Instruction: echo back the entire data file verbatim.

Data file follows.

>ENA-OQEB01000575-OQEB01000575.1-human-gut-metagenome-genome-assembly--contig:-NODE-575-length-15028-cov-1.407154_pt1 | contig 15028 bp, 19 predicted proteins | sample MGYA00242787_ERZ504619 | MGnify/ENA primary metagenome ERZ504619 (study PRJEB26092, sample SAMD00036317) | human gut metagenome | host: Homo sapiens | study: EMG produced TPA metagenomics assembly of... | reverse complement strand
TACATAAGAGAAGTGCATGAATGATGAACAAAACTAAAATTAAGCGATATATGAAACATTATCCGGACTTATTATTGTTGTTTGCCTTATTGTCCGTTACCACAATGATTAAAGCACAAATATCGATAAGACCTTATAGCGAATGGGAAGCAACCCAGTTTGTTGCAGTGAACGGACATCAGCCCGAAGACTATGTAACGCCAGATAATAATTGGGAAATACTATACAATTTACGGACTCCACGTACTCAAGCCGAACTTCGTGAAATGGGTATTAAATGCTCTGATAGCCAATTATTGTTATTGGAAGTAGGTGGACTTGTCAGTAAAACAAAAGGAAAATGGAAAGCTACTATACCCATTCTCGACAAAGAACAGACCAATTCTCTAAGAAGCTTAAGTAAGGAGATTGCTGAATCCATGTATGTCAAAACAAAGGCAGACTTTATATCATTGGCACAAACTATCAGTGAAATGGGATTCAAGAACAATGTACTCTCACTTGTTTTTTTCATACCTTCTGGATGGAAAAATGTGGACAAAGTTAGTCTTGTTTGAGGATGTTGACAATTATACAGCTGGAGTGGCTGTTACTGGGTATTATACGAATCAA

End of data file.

>ENA-OQEB01000575-OQEB01000575.1-human-gut-metagenome-genome-assembly--contig:-NODE-575-length-15028-cov-1.407154_pt1 | contig 15028 bp, 19 predicted proteins | sample MGYA00242787_ERZ504619 | MGnify/ENA primary metagenome ERZ504619 (study PRJEB26092, sample SAMD00036317) | human gut metagenome | host: Homo sapiens | study: EMG produced TPA metagenomics assembly of... | reverse complement strand
TACATAAGAGAAGTGCATGAATGATGAACAAAACTAAAATTAAGCGATATATGAAACATTATCCGGACTTATTATTGTTGTTTGCCTTATTGTCCGTTACCACAATGATTAAAGCACAAATATCGATAAGACCTTATAGCGAATGGGAAGCAACCCAGTTTGTTGCAGTGAACGGACATCAGCCCGAAGACTATGTAACGCCAGATAATAATTGGGAAATACTATACAATTTACGGACTCCACGTACTCAAGCCGAACTTCGTGAAATGGGTATTAAATGCTCTGATAGCCAATTATTGTTATTGGAAGTAGGTGGACTTGTCAGTAAAACAAAAGGAAAATGGAAAGCTACTATACCCATTCTCGACAAAGAACAGACCAATTCTCTAAGAAGCTTAAGTAAGGAGATTGCTGAATCCATGTATGTCAAAACAAAGGCAGACTTTATATCATTGGCACAAACTATCAGTGAAATGGGATTCAAGAACAATGTACTCTCACTTGTTTTTTTCATACCTTCTGGATGGAAAAATGTGGACAAAGTTAGTCTTGTTTGAGGATGTTGACAATTATACAGCTGGAGTGGCTGTTACTGGGTATTATACGAATCAA